The document releases came in two waves, first from Republicans on a House committee investigating Solyndra and then from angry committee Democrats, who argued that a selective release of materials gave a misleading picture of Kaiser’s role. Together, the e-mails and interview notes released by battling sides offered the most complete picture yet of Kaiser’s access to the Obama administration and his interest in helping Solyndra win additional federal support.
Kaiser worried in February 2010 that his involvement might be questioned if an investigative reporter should discover his connection to Solyndra and link it to the names on President Obama’s bundlers list, one e-mail shows. But his associate assured him that because he had not personally lobbied the White House, controversy could be averted.
Kaiser was a bundler for Obama’s 2008 campaign and has been a frequent White House visitor, using meetings with top officials to seek stimulus funds for Tulsa-based projects and to discuss his charitable projects, he has said. His family foundation was the biggest investor in Solyndra, but he has denied that he had any involvement in discussions of Solyndra’s 2009 federal loan.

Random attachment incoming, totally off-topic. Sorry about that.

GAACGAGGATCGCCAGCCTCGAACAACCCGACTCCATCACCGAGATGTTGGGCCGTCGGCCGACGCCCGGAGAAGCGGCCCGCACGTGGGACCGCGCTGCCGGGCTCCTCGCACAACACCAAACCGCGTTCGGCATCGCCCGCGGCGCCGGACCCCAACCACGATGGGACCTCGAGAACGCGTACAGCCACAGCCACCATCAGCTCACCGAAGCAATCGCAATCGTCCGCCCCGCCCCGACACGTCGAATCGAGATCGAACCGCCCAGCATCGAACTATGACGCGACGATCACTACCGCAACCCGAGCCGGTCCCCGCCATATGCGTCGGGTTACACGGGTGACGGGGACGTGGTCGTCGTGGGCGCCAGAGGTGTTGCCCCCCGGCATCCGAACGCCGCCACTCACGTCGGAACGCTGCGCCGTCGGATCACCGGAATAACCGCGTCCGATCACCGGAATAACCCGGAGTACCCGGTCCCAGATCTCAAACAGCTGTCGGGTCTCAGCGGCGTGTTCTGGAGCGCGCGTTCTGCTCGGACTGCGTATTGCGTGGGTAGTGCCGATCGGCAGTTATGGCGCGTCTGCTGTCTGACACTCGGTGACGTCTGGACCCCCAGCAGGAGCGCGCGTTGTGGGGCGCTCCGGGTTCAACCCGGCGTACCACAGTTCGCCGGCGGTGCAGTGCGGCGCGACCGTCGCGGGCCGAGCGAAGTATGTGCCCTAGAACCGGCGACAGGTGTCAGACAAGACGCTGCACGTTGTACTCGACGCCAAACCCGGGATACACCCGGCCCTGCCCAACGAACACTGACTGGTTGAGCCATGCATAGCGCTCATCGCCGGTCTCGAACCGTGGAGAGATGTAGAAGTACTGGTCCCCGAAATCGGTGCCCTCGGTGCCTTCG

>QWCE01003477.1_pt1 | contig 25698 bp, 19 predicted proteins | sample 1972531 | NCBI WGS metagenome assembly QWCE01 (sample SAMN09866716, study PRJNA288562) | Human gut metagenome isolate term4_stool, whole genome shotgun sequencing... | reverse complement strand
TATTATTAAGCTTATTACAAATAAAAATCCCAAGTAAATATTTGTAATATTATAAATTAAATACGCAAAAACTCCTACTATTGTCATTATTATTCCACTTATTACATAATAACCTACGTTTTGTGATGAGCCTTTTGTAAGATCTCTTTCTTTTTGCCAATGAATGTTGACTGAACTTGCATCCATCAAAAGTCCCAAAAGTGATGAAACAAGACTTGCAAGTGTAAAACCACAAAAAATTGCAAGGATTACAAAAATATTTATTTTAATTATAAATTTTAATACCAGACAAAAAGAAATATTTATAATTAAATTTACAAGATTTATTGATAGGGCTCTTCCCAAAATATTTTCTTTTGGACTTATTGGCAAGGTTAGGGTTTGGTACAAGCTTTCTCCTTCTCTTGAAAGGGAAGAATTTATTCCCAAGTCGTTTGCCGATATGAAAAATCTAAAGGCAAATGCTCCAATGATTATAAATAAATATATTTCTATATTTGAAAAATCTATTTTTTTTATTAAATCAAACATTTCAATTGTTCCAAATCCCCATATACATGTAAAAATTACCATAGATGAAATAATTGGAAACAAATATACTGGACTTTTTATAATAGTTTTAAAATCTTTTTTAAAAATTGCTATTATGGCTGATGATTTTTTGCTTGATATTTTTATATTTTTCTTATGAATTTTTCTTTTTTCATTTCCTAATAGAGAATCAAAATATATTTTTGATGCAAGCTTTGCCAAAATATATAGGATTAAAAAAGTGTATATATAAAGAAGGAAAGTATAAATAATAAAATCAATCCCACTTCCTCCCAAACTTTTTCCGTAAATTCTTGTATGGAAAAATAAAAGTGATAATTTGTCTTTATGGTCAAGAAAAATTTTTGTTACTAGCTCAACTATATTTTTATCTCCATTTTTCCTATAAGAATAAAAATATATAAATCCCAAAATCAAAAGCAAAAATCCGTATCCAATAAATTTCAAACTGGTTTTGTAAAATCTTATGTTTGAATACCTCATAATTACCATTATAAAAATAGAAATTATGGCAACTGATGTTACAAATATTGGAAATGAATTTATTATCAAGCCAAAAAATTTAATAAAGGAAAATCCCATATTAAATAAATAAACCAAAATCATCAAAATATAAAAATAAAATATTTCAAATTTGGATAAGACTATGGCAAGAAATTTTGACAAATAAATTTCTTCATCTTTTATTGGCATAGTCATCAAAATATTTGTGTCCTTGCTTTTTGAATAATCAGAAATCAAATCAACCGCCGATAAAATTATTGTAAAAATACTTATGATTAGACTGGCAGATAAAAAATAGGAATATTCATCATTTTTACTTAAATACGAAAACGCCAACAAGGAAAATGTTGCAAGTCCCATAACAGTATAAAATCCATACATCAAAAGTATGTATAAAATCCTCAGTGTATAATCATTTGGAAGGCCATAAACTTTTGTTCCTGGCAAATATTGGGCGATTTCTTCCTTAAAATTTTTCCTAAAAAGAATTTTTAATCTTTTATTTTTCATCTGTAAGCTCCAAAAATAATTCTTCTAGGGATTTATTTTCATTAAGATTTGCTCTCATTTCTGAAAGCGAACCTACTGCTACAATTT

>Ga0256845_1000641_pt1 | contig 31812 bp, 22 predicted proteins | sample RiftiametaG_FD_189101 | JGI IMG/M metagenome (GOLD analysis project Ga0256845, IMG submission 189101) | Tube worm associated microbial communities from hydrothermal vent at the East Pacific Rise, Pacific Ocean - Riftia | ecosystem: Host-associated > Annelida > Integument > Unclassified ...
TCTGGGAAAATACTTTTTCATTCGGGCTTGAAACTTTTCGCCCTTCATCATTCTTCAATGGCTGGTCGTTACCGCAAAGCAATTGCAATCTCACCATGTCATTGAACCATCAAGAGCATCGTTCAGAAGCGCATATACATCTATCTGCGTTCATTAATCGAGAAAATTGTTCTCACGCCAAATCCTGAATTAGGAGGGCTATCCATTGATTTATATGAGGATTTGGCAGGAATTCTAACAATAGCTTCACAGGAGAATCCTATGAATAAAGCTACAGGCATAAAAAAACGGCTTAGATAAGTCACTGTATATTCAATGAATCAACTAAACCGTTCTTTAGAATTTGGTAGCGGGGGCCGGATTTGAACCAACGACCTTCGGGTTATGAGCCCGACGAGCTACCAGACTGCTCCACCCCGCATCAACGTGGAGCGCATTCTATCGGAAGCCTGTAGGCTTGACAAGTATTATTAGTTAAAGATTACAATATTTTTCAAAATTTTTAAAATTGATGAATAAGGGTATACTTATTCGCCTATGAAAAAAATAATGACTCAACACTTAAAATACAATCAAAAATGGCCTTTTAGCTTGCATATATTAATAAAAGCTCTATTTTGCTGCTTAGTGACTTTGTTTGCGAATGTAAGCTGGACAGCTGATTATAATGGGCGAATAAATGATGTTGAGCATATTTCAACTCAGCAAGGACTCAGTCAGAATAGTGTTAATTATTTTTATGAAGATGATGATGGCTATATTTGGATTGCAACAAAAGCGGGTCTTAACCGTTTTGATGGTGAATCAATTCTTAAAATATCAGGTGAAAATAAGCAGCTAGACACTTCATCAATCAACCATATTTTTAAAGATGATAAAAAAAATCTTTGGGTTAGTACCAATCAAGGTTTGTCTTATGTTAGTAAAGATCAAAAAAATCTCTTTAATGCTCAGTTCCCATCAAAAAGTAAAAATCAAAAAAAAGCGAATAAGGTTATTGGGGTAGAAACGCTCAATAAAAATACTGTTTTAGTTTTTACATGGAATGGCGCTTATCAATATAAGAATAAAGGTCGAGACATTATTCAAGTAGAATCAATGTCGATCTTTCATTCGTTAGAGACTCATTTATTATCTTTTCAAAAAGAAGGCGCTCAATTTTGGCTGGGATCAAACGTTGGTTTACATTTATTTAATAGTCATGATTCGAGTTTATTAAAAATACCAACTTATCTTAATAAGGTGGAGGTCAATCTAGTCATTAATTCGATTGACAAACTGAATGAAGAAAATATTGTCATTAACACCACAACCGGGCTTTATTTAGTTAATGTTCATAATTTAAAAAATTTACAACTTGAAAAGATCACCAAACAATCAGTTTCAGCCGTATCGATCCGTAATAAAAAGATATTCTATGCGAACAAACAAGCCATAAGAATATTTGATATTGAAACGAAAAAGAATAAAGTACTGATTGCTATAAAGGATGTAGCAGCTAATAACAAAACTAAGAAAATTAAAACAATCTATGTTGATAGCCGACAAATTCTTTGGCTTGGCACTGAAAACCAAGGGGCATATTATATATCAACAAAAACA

Republicans investigating the failed solar company have seized on Kaiser’s Solyndra connection to allege that Obama donors got preferential treatment under the stimulus program. The White House has denied the allegation, saying that Solyndra’s loan and all other Energy Department loans were based on merit.
On Wednesday, Kaiser spokesman Renzi Stone responded to the new documents in an e-mail: “To reaffirm our previous public statements, George Kaiser had no discussions with the government regarding the loan to Solyndra.”
The e-mails show discussion between Kaiser and Steve Mitchell, the manager of his family investment fund, who also served on Solyndra’s board, about how to appeal to the White House for assistance in winning federal contracts.
In a separate e-mail, Kaiser describes a White House stimulus meeting at which Solyndra came up. Every official at the meeting had a “thorough knowledge” of Solyndra and described it as a poster child of their program, he wrote.
White House spokesman Eric Schultz said the e-mail threads were incomplete and out of context but supported the administration’s position that it had done nothing wrong.